5 Tips to Finding the Right Work-Life Balance
Yesterday was Working Parents Day. And in celebration – this post will cover the everyday struggle to find the right work-life balance.
All of us know we need to take a few minutes out of our day to slow down and give ourselves a break – easier said than done! But it's especially difficult for those of us working parents who not only have to worry about work deadlines, going to the grocery store, and making dinner – we have to worry about picking up our kids from school, getting them to soccer or lacrosse practice, and helping them with homework.
According to the Employment Characteristics of Families Summary, of the 34.4 million families with children under 18 in 2013, 88.2% reported having at least one employed parent. And almost three out of every five married-couple families with children reported that both parents were working. That means that for a large part of the workforce, maintaining a work-life balance that allows for time and flexibility to raise children is a top priority.
Offering benefits such as flexible work arrangements and/or paid parental leave can help all of your employees achieve a better work-life balance and increase your employee satisfaction, attraction and retention rates.
Here are 5 tips employers and employees alike can implement to find that elusive work-life balance:
1. Make your office employee-centric. Recognize that your employees' well-being and happiness is directly associated with a better bottom line. This represents expanded opportunities for work-life balance options, such as flexible work schedules, telecommuting (even part-time), job-sharing and wellness initiatives.
2. Set technology boundaries. No doubt about it: technology has improved the quality of our daily lives. However – too much of a good thing can quickly turn into a bad thing. Set technology boundaries for yourself and your family. Decide ahead of time when you will accept work calls or emails and when you won't once you've left the building. Also - carve out daily or weekly time to spend "technology-free" family time together.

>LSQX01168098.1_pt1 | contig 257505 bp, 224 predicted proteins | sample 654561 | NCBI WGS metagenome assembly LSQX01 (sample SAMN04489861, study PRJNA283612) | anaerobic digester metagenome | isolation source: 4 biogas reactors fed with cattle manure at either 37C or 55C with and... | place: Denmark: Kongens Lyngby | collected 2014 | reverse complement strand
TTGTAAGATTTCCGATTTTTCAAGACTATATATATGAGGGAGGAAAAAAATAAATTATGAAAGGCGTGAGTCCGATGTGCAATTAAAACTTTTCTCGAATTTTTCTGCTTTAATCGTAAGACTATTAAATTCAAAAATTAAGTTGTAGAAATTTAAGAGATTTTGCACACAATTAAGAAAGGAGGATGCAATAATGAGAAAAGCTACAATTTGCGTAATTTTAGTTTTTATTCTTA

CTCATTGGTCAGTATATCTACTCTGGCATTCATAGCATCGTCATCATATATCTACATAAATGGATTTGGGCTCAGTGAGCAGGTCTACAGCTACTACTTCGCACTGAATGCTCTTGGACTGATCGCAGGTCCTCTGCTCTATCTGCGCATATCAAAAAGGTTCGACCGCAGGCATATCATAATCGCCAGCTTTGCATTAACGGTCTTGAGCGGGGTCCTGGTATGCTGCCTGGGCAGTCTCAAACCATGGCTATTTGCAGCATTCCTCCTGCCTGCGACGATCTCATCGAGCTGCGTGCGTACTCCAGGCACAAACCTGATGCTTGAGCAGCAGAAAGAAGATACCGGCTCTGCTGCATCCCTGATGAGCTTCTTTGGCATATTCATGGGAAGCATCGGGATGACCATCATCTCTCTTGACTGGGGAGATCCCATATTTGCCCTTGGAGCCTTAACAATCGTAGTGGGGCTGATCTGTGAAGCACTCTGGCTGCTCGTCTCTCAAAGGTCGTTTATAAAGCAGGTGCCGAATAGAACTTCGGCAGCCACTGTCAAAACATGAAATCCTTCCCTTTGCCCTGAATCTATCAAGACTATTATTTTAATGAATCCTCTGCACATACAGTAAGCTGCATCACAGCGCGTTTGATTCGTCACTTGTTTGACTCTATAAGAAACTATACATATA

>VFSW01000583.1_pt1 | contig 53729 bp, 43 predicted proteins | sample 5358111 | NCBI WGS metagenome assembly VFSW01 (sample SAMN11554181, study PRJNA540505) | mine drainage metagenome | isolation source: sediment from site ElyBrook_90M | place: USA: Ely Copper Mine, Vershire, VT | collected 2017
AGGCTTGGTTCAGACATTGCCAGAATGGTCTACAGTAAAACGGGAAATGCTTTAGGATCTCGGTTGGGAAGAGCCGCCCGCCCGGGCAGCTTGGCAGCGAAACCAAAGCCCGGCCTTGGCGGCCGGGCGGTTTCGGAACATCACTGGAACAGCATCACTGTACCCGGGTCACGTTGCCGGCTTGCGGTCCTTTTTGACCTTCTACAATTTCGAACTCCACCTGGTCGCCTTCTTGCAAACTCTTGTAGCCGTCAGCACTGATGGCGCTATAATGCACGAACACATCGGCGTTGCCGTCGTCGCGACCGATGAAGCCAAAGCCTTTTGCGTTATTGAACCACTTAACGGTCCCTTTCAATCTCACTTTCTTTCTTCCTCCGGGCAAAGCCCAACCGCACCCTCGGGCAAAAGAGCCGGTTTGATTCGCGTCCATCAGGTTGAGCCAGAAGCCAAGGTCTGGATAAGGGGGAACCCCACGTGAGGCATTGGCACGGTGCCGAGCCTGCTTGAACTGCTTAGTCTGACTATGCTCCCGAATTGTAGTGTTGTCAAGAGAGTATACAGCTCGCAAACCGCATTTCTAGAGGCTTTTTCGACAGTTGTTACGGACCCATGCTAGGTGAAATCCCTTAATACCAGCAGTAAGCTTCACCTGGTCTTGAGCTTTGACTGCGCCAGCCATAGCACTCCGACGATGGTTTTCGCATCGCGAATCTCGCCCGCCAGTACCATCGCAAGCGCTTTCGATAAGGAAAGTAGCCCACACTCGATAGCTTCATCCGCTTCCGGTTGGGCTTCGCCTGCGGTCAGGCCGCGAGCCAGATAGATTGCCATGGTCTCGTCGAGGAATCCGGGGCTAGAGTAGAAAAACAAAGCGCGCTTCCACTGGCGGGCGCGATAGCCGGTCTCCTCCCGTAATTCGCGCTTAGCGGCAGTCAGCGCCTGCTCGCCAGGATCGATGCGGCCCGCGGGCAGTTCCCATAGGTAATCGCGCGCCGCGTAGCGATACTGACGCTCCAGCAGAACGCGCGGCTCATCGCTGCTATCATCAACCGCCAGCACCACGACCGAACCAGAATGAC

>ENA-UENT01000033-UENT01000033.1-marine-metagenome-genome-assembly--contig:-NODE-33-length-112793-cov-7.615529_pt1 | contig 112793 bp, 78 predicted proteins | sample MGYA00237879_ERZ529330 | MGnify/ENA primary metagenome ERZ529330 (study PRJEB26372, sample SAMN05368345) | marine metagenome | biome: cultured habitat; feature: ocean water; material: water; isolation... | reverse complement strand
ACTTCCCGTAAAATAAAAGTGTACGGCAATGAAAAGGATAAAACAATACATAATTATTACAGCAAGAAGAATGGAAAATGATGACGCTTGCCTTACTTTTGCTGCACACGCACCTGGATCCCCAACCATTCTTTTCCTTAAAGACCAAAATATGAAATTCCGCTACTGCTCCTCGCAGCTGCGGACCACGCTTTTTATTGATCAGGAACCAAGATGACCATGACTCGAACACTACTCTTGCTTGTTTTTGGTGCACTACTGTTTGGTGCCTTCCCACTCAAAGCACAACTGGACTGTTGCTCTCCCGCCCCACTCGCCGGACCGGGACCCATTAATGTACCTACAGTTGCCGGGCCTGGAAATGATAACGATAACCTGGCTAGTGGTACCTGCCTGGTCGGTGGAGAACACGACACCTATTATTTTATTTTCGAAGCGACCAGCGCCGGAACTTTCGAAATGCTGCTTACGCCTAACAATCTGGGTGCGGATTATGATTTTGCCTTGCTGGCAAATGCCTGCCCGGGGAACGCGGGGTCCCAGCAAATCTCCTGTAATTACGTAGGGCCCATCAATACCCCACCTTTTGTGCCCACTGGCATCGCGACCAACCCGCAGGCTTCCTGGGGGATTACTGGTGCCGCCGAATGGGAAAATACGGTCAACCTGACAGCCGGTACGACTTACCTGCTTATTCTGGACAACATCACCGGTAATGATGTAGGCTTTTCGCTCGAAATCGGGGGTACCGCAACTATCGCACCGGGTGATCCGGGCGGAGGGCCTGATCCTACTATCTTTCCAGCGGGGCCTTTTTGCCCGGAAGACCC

3. Think about childcare options. The US does not require employers to offer paid parental leave. While women who qualify under the FMLA can take unpaid leave following the birth of a child, working parents are looking to take more time off following the birth or adoption of a child. Paternity leave, in particular, has become a rising trend among employers.
Working parents also have to worry about good (read: reliable) childcare. Consider offering on-site daycare options or allowing working parents to bring their children to the office if the baby-sitter falls through.
4. Offer family-friendly wellness programs. While a gym membership appeals to all employees, consider going the extra mile to offer family gym memberships. Also consider extending other wellness program benefits, such as free flu shots, to the children of employees.
5. Keep a "To Do" List. Set aside a few minutes at the start or end of each day to jot down your daily "to-dos". Not only can it help ensure that you don't forget an important task, committee meeting, dentist appointment or dance recital, there is a sense of satisfaction that comes from checking off an accomplished task, no matter how small or mundane.
When you (meaning employers and employees) acknowledge the importance of your personal life, you feel valued and understood. And knowing that a company supports a healthy work-life balance, helps to keep you happy, productive and focused while at work.